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Sirius CEO: Private Equity Infusion Will ‘Accelerate Our Ability To Grow’

Sirius CEO Joe Mertens tells CRN he is looking at the deal to boost services and security practices at the solution provider through a combination of organic growth and acquisition.

Sirius Computer Solutions Inc. announced that it’s won over a massive private equity partner -- Clayton, Dubilier, & Rice -- in a deal that will allow the solution provider to grow both its security and services practices, Sirius CEO Joe Mertens told CRN.

“Our focus over the years has been very much a combination of both organic, as well as acquisition related growth,” he said on Friday afternoon. “I don’t see that changing so we will continue to focus there. We have also made very specific investments around security and services. We will continue there as well. Having a larger private equity firm, providing us with that support going forward will certainly accelerate our ability to grow and build in those key areas.”

Clayton, Dubilier & Rice, a private investment firm, acquired a majority equity interest in Sirius, which has $3.5 billion in annual gross sales. Sirius – No. 24 on the 2018 CRN Solution Provider 500 -- provides technology solutions that help clients transform their business and manage their operations, Sirius said in a statement announcing the sale.

“We have fantastic team, who has helped us build and grow this business over the years,” Mertens said. “When you have a firm like CD&R providing you that backing it says that your strategy is certainly working, and frankly it is an endorsement of what we’ve built here over the last 38 years we’ve been in business.”

Sirius said its current majority owners, funds affiliated with Kelso & Co., will exit their investment at the close of the transaction.

Mertens said Sirius has a wide skill set and the ability to work across many verticals, but it has gravitated towards health care and security.

“We certainly from a business perspective have broad-based capability: mainframe, down through Intel storage and networking, but we’ve made some significant investments around healthcare from a vertical perspective, a lot of focus around supporting hospital systems,” he said. “And then security and managed security has been a big area of investment for us. We recently opened up another Security Operations Center, this one in Omaha, Nebraska.”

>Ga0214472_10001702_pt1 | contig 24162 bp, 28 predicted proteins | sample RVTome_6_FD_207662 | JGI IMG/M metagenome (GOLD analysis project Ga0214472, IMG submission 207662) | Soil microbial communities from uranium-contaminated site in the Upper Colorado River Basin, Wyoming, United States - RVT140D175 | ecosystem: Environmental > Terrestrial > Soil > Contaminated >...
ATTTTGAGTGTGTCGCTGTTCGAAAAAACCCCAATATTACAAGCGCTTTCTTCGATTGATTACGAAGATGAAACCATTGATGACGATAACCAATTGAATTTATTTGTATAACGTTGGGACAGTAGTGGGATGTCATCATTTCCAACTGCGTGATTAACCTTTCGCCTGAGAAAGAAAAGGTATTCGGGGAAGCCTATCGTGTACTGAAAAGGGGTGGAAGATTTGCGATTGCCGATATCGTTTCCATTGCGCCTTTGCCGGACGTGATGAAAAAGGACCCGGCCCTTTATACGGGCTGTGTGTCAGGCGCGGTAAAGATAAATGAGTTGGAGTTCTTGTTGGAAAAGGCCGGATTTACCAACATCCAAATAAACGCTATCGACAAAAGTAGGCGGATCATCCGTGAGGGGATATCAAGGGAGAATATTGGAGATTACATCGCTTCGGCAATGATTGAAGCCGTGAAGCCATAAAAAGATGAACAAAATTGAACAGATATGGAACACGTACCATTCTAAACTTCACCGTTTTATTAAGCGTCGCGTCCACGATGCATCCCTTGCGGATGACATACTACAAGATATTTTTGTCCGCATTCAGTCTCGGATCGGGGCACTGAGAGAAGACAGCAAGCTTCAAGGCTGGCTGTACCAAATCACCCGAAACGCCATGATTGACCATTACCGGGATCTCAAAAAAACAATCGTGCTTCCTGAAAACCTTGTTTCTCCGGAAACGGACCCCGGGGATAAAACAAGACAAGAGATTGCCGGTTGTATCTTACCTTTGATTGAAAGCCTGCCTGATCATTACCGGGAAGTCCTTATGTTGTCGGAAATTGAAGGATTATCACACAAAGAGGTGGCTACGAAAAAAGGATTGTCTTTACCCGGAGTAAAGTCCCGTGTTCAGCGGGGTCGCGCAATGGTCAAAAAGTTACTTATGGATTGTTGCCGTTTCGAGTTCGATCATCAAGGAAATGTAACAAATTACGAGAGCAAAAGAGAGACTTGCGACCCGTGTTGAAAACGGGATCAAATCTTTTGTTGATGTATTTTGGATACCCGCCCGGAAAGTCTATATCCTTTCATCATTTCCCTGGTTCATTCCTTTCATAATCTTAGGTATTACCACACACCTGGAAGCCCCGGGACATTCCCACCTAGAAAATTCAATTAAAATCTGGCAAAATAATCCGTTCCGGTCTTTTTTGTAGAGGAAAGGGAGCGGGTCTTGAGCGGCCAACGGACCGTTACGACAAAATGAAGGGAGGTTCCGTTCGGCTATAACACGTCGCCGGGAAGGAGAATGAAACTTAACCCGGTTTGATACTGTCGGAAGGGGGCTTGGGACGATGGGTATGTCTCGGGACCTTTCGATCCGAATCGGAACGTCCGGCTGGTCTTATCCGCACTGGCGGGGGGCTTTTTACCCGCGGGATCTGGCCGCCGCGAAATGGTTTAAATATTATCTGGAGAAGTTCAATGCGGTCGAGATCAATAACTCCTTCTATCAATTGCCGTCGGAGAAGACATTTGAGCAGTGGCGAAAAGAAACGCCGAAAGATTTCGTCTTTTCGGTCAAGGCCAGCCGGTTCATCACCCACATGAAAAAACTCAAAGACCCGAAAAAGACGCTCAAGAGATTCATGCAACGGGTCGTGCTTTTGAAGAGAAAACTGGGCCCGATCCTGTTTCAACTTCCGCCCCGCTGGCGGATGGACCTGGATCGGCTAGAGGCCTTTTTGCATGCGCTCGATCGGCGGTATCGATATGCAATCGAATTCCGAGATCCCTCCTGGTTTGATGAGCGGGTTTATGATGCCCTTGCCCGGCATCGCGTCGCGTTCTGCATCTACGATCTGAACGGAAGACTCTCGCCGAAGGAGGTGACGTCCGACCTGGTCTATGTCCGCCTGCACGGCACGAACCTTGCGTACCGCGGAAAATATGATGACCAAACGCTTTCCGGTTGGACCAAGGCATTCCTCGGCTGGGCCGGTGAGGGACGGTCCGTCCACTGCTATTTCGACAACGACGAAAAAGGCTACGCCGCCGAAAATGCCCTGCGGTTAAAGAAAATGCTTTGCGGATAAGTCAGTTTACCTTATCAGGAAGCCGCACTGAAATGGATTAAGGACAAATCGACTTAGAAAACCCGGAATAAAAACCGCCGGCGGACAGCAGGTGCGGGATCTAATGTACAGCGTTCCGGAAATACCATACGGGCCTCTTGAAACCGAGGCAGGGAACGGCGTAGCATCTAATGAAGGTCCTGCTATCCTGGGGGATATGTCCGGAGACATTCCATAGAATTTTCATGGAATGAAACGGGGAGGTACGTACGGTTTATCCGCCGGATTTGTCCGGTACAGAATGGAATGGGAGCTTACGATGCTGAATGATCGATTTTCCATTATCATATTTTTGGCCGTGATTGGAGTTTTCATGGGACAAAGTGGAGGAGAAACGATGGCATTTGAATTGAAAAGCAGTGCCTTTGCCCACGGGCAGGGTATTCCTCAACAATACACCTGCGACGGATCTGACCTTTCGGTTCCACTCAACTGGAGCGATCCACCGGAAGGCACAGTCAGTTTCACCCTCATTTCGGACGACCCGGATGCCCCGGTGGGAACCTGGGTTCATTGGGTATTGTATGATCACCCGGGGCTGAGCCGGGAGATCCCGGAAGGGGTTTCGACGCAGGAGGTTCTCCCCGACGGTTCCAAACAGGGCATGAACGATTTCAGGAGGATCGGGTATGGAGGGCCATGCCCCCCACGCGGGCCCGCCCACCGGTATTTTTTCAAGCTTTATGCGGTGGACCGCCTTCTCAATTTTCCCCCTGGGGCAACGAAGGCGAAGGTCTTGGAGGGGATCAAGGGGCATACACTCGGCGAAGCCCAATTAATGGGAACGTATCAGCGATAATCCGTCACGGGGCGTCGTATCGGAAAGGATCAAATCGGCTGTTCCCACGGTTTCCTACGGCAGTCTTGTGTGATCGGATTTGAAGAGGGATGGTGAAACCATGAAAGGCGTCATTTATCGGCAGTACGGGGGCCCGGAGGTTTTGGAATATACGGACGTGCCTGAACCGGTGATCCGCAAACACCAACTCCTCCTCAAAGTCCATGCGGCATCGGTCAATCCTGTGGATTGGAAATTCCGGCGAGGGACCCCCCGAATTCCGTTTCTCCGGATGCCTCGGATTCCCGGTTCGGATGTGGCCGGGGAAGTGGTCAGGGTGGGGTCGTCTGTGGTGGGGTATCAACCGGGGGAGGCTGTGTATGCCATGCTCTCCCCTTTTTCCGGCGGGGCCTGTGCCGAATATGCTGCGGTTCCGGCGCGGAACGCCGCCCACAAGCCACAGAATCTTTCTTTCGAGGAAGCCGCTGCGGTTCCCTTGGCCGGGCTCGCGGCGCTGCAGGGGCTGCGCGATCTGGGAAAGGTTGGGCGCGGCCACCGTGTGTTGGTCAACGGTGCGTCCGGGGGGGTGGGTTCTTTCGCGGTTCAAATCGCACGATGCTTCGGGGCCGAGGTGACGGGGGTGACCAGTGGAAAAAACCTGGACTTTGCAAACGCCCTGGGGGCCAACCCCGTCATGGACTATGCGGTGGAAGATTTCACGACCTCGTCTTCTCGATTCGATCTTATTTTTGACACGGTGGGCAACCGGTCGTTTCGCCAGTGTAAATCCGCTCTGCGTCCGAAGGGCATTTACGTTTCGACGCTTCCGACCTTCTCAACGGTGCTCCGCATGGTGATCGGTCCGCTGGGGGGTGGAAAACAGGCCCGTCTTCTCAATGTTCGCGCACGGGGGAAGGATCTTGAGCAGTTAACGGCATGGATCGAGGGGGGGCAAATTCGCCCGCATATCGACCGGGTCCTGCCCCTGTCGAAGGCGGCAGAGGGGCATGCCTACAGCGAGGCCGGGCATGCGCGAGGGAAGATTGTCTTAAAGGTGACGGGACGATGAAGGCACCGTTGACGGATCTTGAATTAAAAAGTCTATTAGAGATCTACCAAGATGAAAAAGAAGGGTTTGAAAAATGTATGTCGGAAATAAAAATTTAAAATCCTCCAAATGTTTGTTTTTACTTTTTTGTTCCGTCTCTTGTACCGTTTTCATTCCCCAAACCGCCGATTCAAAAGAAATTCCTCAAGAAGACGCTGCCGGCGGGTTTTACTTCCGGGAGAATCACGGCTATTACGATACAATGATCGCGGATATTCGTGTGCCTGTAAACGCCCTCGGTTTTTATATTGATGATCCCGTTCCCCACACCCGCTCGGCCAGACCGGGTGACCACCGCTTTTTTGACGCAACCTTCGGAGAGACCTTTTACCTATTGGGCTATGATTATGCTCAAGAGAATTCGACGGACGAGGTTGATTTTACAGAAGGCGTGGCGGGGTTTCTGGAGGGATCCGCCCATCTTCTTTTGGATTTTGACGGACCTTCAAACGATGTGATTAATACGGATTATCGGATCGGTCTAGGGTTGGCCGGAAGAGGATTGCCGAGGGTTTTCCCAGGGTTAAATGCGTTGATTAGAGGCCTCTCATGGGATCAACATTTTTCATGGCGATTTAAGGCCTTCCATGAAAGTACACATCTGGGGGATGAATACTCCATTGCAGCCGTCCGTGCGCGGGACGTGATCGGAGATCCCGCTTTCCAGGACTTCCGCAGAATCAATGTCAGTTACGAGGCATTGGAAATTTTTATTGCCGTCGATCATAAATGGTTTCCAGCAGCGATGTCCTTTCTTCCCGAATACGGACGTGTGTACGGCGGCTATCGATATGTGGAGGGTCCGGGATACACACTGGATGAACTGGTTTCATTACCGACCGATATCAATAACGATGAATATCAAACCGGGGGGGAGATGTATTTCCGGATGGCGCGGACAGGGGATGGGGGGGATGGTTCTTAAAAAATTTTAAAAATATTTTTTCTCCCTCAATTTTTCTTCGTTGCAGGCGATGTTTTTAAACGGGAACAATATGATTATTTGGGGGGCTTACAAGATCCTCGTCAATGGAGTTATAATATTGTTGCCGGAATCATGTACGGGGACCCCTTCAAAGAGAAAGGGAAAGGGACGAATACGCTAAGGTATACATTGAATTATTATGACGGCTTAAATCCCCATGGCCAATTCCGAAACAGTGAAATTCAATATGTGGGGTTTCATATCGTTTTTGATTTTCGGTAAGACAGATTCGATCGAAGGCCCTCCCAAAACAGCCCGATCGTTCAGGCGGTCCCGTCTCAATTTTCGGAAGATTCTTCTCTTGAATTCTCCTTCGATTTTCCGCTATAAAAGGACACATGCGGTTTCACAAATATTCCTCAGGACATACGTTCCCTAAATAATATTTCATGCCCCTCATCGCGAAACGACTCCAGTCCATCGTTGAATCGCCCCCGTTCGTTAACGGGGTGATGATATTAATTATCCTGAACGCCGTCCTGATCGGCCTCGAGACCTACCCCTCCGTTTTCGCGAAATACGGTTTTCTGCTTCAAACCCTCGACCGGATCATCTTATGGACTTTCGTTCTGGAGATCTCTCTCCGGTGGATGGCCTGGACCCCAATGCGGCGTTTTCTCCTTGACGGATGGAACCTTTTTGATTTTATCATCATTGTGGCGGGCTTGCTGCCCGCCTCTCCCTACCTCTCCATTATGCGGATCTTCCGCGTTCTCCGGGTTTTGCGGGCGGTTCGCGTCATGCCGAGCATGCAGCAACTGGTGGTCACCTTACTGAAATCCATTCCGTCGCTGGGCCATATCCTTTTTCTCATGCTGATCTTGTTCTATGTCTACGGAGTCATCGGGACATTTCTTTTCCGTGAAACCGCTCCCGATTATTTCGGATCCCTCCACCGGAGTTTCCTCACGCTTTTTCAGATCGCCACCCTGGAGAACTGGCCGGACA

All together, Sirius runs two SOCs and five Network Operations Centers, Mertens said, which deliver end-to-end solutions for strategy development; technology selection, implementation and operation; and run multiple delivery models such as on-premise, off-premise and cloud.

Mertens will continue to lead Sirius as president and CEO, and there are not expected to be any changes in the company’s current management structure, Sirius said in a statement.

The transaction is expected to close late in the second quarter of 2019, and is subject to regulatory approvals and other customary closing conditions.

Kirkland & Ellis LLP is acting as legal advisor, and Credit Suisse is acting as financial advisor to CD&R in the transaction. Debevoise & Plimpton LLP is acting as legal advisor, and Raymond James & Associates, and William Blair are acting as financial advisors to Sirius.

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